Earth’s orbit controlled sea-level rise for millennia but now it’s driven by man-made climate change, study reaffirms

Earth’s history of glaciation far more complex than previously thought, according to researchers at Rutgers University, reports Louise Boyle

Friday 15 May 2020 21:58 BST
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Male, Maldives: the entire country could be submerged by 2100 due to sea-level rise
Male, Maldives: the entire country could be submerged by 2100 due to sea-level rise (Getty/iStock)

Current sea-level rise is linked to human activities and not changes in Earth’s orbit, according to a new study, reaffirming scientific consensus on the effects of human-induced climate change.

The new research found that in the last 66 million years, the planet had almost ice-free periods when carbon dioxide (CO2) levels were not much higher than today’s measurements. The research also discovered glacial periods in times previously believed to have been ice-free.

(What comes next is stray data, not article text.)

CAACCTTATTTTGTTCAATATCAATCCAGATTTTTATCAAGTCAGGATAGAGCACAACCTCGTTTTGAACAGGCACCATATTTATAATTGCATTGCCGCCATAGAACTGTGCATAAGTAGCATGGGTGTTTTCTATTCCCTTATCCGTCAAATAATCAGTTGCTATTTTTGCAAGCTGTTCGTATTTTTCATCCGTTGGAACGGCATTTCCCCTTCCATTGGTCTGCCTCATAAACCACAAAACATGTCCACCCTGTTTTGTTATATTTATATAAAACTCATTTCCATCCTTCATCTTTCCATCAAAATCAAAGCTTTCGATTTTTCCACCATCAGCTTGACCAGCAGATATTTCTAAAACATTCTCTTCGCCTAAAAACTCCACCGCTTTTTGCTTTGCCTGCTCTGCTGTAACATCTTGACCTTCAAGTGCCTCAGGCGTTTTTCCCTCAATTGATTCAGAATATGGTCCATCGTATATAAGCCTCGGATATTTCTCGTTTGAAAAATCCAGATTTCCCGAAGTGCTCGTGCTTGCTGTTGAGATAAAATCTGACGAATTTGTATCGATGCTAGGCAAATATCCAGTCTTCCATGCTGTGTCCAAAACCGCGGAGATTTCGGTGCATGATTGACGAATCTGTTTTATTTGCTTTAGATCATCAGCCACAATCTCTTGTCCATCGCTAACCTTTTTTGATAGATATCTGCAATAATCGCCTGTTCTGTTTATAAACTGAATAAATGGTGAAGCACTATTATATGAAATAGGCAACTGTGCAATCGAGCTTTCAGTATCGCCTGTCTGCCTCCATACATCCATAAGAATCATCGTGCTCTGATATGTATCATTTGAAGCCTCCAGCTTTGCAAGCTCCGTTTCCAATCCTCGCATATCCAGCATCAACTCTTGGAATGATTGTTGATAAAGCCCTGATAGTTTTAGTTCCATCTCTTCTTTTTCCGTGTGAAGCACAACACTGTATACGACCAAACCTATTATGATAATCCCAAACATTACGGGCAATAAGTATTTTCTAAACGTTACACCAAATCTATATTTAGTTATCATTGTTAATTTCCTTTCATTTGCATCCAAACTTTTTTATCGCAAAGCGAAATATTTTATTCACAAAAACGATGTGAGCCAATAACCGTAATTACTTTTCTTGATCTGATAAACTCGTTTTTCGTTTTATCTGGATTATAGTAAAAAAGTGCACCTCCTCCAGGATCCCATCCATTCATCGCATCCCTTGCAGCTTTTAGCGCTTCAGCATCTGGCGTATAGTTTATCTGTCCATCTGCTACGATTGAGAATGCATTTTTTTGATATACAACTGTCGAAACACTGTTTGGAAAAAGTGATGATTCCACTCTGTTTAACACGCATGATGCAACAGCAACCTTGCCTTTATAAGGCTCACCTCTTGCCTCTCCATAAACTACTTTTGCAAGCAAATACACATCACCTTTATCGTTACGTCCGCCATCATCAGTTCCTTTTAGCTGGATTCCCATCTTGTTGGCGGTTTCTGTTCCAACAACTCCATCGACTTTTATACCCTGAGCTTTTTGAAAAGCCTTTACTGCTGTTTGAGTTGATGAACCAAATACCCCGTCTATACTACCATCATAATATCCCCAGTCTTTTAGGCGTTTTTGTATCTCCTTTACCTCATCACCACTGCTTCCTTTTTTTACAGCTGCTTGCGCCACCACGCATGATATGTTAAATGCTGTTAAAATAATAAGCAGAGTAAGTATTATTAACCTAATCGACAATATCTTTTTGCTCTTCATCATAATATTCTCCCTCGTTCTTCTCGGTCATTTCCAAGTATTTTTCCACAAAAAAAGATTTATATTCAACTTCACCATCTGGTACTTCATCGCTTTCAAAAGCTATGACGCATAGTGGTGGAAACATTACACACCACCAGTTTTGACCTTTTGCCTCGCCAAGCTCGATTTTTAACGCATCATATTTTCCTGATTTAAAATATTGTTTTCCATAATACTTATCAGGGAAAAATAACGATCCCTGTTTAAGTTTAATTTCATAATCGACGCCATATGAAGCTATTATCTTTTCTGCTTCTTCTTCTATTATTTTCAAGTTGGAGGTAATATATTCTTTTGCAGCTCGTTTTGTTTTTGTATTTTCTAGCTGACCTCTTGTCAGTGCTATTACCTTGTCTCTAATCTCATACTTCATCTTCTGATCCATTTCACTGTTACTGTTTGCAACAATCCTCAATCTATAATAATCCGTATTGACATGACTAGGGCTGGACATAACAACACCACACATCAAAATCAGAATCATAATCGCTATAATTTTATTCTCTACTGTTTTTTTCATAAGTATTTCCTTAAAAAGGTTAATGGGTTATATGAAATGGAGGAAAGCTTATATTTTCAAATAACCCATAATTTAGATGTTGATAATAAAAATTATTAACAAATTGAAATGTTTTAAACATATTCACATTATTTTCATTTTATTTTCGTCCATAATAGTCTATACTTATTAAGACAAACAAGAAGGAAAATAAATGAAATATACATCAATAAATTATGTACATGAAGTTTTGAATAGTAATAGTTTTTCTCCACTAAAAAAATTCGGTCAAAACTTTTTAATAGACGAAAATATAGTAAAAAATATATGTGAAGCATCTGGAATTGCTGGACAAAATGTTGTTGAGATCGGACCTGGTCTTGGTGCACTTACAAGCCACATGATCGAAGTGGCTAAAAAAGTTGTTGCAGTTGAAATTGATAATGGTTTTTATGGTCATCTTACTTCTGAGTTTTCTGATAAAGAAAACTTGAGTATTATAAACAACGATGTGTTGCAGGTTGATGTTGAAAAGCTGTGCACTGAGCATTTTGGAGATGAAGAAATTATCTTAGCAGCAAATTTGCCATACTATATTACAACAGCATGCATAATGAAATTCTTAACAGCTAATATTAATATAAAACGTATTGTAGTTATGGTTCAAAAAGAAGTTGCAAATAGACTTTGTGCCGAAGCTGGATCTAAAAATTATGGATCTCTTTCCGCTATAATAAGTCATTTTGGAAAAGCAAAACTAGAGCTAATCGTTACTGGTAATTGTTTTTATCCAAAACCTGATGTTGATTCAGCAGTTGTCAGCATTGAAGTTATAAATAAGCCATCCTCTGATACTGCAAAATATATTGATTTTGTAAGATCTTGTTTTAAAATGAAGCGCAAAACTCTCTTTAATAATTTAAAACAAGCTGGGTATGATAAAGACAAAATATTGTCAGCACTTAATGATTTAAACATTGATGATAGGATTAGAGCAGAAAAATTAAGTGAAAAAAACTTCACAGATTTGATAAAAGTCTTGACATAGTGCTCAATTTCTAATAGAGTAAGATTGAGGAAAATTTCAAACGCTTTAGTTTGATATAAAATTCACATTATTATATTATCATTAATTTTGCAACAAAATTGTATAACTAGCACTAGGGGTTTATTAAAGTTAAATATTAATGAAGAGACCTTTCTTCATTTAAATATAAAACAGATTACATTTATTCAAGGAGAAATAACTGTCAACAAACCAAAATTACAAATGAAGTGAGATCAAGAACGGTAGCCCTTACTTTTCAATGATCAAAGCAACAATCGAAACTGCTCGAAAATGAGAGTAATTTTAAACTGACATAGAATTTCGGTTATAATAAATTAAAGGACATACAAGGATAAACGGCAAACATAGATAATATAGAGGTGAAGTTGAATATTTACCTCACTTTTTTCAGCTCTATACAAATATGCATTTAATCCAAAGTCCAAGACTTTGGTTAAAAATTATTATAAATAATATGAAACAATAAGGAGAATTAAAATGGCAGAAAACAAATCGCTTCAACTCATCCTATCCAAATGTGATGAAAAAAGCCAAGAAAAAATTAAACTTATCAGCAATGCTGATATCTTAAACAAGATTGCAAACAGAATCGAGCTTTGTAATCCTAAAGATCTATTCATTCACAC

The study, conducted by a team from Rutgers University’s Department of Earth and Planetary Sciences, concluded that minor variations in Earth’s orbit was the controlling force on ice volume and fluctuations in sea levels for millennia – the same which cannot be said today.

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